Address : 2-30-1 Kuruwa-machi Kawagoe City Saitama Prefecture, TEL：049-222-5399, Hours : 9:00 – 17:00 ( Admission until 16:00 ), Admission : Adults 200 yen, Students (senior high school, university) 100 yen, Children under junior high school Free, Holidays : Every Monday (excluding Mondays that follow a holiday or the Kawagoe festival), days following holidays (excluding Saturdays and Sundays), 4th Friday of the month (excluding holidays), Dec 28 – Jan 4 http://museum.city.kawagoe.saitama.jp/ (Japanese only)
Kawagoe has a popular festival held on the third weekend in October, in which huge floats are pulled through the streets. Photoguide.jp has lots of pictures of the festival. If you’re not there in October, you can see two of the city’s 29 floats at the small but interesting festival museum.
Kawagoe Festival Museum
Address : 2-1-10 Moto-machi, Kawagoe City, Saitama Prefecture, TEL：049-225-2727, Hours : April – September 9:00 – 18:30 ( Admission until 18:00 ), October – March 9:30 – 17:30 ( Admission until 17:00)
Admission : General 300 Yen, Students (elementary school, junior high school ) 100 Yen, Holidays : Every 2nd and 4th Wednesday (in case of holidays, the next day) Dec 29 – Jan 1
There is also a huge fireworks display held every year in mid-July. Check the Japan Times festivals page for details.
JR, Seibu Railways, and Tobu Railways all operate services to Kawagoe.
JR: Saikyo Line to Kawagoe Station, 650 yen, 44 min. (The JR station is the furthest from the main sights)
Seibu: Honkawagoe Station, 450 yen, 51 minutes (Change at Tokorozawa, Honkawagoe Station is closest to the main sights)
Tobu: Kawagoe Station or Kawagoe-shi Station, Tobu Tojo Line, 450 yen, 37 minutes (Kawagoe-shi Station is closer to the sights)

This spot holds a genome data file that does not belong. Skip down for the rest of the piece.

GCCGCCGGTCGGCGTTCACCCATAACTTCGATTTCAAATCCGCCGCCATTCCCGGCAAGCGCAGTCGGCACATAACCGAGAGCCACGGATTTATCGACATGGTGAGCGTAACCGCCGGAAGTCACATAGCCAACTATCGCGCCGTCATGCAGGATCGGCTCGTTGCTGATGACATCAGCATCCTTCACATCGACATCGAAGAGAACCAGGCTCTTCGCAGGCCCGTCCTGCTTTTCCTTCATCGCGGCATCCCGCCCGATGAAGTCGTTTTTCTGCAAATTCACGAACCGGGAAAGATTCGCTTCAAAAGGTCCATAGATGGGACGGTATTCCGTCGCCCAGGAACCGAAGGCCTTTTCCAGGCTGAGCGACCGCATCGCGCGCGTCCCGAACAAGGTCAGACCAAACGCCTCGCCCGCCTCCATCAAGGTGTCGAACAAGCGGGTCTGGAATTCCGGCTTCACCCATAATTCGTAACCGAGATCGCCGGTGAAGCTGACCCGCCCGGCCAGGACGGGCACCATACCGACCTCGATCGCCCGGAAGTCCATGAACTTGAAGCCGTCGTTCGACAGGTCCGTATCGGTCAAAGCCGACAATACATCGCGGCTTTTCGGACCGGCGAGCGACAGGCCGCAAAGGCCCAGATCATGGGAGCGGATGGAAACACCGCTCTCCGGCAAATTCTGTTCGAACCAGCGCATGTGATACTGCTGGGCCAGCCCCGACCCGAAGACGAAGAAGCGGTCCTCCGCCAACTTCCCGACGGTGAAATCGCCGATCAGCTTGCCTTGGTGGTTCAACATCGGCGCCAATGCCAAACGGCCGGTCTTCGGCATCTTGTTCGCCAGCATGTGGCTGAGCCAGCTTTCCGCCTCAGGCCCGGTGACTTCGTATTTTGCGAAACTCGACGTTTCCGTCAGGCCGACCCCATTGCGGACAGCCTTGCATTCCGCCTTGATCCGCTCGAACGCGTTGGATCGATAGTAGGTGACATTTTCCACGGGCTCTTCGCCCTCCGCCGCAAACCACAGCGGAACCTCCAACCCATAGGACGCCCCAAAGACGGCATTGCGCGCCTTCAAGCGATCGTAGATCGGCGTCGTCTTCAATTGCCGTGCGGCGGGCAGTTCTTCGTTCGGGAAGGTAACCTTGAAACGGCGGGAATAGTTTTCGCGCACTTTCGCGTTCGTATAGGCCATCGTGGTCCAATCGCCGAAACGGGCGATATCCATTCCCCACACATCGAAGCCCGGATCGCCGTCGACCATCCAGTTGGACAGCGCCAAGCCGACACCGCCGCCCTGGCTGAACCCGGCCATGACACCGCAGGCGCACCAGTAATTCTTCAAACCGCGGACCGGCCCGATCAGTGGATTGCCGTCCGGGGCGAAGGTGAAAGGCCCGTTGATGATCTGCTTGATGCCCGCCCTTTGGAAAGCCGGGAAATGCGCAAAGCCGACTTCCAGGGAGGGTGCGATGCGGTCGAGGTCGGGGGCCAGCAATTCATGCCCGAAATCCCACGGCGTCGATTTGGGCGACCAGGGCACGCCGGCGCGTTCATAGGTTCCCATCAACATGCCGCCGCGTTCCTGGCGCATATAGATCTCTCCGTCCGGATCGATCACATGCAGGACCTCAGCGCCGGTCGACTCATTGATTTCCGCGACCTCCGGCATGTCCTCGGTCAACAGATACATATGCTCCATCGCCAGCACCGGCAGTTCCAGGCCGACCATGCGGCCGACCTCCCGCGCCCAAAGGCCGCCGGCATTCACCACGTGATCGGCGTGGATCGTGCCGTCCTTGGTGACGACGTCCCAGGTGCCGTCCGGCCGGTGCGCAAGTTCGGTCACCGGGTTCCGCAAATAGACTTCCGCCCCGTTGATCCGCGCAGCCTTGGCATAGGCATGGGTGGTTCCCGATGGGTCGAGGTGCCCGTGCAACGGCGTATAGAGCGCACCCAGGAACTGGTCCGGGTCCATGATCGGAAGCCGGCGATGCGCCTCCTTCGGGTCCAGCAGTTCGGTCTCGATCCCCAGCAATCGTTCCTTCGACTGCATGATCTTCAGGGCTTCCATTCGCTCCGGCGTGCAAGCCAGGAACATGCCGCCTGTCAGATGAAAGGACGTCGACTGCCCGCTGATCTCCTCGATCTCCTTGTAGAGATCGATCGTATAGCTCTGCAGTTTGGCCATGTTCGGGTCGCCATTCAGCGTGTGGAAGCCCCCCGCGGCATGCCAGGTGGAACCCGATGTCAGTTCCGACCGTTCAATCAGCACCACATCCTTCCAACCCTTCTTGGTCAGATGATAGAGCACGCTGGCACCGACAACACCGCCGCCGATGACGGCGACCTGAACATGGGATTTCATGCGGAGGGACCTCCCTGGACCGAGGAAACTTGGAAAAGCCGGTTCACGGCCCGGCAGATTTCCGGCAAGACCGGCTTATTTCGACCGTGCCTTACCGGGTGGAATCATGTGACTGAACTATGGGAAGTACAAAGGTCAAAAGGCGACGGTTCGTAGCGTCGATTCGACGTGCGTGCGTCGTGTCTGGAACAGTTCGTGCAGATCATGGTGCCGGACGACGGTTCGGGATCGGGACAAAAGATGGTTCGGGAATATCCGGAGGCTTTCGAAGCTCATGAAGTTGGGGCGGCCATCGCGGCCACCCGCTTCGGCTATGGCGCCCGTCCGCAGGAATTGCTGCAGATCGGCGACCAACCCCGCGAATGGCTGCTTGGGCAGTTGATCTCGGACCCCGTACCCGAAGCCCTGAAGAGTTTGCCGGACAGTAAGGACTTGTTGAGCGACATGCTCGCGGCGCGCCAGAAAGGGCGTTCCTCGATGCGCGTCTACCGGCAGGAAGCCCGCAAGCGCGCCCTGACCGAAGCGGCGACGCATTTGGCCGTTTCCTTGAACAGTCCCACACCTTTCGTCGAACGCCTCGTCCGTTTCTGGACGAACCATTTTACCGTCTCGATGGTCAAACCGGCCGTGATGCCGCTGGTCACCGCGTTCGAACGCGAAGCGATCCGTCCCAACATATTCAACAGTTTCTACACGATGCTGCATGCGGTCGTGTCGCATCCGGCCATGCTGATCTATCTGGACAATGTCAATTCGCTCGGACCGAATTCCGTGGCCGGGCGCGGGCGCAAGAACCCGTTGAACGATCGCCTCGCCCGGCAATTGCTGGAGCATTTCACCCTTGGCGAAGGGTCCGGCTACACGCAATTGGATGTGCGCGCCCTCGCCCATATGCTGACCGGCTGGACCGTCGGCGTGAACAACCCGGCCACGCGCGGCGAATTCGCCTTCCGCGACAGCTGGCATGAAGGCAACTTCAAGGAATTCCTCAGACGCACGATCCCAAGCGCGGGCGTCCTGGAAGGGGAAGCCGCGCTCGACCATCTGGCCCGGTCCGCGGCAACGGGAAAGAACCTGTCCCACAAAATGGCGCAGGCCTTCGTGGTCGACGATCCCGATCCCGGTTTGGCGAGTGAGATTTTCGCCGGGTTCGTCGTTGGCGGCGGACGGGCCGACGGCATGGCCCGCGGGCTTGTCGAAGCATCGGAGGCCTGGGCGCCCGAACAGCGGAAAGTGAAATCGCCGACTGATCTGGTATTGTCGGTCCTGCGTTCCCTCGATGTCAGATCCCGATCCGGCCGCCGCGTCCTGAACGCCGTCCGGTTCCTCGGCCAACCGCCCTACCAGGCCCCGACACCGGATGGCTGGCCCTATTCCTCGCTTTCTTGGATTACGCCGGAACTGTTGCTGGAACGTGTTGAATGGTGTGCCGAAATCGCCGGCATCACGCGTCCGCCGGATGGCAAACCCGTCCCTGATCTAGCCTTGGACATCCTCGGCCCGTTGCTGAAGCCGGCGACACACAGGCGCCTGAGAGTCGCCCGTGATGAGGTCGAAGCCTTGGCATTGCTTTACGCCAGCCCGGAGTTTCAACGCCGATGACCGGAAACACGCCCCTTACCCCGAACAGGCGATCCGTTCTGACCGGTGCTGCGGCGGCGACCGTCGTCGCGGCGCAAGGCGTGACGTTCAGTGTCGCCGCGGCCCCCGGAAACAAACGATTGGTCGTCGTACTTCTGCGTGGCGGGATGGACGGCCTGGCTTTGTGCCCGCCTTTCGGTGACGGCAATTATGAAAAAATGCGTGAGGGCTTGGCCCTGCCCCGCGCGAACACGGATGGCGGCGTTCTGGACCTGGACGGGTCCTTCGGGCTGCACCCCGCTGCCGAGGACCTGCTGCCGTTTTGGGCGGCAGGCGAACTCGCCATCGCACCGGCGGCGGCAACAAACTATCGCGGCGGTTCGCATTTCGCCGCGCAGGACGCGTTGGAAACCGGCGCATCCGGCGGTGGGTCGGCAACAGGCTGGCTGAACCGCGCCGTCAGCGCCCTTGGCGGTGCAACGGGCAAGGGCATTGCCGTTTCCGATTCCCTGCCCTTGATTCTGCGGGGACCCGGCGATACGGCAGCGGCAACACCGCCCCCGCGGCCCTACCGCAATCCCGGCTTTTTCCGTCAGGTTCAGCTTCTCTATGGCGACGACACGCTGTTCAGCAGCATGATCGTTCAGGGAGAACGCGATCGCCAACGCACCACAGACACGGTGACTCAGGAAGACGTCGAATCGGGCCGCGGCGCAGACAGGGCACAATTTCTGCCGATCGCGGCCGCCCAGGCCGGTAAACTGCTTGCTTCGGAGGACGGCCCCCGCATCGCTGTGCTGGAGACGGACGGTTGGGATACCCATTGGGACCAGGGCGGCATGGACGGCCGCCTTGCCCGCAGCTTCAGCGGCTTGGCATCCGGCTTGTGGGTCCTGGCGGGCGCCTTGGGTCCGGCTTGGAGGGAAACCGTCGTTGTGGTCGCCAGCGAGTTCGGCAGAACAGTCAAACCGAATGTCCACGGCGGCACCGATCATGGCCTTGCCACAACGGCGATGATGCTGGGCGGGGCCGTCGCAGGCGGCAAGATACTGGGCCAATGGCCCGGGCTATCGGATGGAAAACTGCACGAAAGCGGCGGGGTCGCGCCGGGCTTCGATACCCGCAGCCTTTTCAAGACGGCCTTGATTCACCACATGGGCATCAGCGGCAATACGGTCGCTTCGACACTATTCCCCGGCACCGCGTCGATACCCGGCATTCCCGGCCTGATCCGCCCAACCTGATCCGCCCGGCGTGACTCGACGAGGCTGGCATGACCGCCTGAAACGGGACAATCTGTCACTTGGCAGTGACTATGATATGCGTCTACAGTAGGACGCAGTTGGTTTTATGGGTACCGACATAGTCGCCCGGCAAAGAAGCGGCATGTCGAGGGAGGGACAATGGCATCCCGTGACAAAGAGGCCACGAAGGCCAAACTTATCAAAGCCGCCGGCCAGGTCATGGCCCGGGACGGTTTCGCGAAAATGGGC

The Kura-zukuri area is about 15 minutes walk from Honkawagoe Station, and about 20 minutes from the Tobu and JR stations. Kita-in and the Honmaru Goten are about ten minutes from the Kura-zukuri area. There’s more travel information here.
Other information in English:
Official site: http://www.koedo.or.jp/foreign/english/sight/sight_high.htmlJapan Guide – http://www.japan-guide.com/e/e6500.html
Map in English at: http://www.koedo.or.jp/foreign/english/pdf/kawagoe_map_english.pdfEvent information listings: http://www.koedo.or.jp/foreign/english/pdf/kawagoe_event_e.pdf
That’s very funny, I recently went to Kawagoe for the first time on September 27th!
Did you go in that knife store in your photo? I liked it a lot. You can try out their knives’ sharpness by cutting an onion right in the shop! A student told me today that house was well over 100 years old. She was invited upstairs by the owner.
Most kura were not made of stone. They were sometimes built on a stone base to reduce insect damage. They normally were built with a wooden frame. The spaces were filled with bamboo and/or wood, then covered with mud and plaster.
Stone and brick buildings do not do well in earthquakes.